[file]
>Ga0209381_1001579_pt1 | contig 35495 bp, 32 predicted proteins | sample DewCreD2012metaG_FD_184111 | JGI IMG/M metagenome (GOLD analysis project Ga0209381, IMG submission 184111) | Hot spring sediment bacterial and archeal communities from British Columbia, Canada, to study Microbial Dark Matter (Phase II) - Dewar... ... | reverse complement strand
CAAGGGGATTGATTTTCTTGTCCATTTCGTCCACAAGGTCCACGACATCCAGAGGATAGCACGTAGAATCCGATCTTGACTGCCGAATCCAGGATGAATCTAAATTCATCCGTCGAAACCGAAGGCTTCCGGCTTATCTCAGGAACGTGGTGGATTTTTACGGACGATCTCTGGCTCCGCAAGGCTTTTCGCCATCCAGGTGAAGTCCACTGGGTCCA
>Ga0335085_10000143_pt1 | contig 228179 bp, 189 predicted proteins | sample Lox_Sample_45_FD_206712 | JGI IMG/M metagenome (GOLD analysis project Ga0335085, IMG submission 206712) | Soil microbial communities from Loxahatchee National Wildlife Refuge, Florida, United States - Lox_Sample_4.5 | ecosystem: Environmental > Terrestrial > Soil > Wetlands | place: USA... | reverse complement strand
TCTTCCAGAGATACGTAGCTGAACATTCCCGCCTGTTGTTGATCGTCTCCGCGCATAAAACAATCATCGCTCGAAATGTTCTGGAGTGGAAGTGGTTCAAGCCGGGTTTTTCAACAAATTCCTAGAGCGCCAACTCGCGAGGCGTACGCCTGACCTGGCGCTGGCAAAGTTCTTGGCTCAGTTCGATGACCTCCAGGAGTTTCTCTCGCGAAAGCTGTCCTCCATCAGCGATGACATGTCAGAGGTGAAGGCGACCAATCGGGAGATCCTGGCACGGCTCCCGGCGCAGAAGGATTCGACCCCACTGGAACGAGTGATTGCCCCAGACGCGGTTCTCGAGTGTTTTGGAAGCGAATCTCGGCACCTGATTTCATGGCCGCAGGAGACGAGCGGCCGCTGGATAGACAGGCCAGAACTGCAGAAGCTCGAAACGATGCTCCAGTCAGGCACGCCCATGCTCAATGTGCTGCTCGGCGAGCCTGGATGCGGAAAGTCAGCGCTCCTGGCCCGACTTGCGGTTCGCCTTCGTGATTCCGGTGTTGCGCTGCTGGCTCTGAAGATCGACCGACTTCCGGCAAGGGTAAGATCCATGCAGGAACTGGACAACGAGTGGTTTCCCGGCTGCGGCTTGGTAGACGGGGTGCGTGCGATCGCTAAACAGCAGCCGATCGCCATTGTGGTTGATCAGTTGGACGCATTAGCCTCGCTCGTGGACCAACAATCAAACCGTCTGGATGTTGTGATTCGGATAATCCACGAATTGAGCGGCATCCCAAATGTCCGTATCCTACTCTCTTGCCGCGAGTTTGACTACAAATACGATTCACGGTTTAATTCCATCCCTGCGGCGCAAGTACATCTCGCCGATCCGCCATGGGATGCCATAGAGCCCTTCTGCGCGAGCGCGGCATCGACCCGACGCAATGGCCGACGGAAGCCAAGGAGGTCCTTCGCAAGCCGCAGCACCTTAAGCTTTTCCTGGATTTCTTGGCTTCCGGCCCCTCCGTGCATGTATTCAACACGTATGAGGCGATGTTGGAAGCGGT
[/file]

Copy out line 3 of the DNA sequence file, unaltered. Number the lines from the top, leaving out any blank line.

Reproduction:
>Ga0335085_10000143_pt1 | contig 228179 bp, 189 predicted proteins | sample Lox_Sample_45_FD_206712 | JGI IMG/M metagenome (GOLD analysis project Ga0335085, IMG submission 206712) | Soil microbial communities from Loxahatchee National Wildlife Refuge, Florida, United States - Lox_Sample_4.5 | ecosystem: Environmental > Terrestrial > Soil > Wetlands | place: USA... | reverse complement strand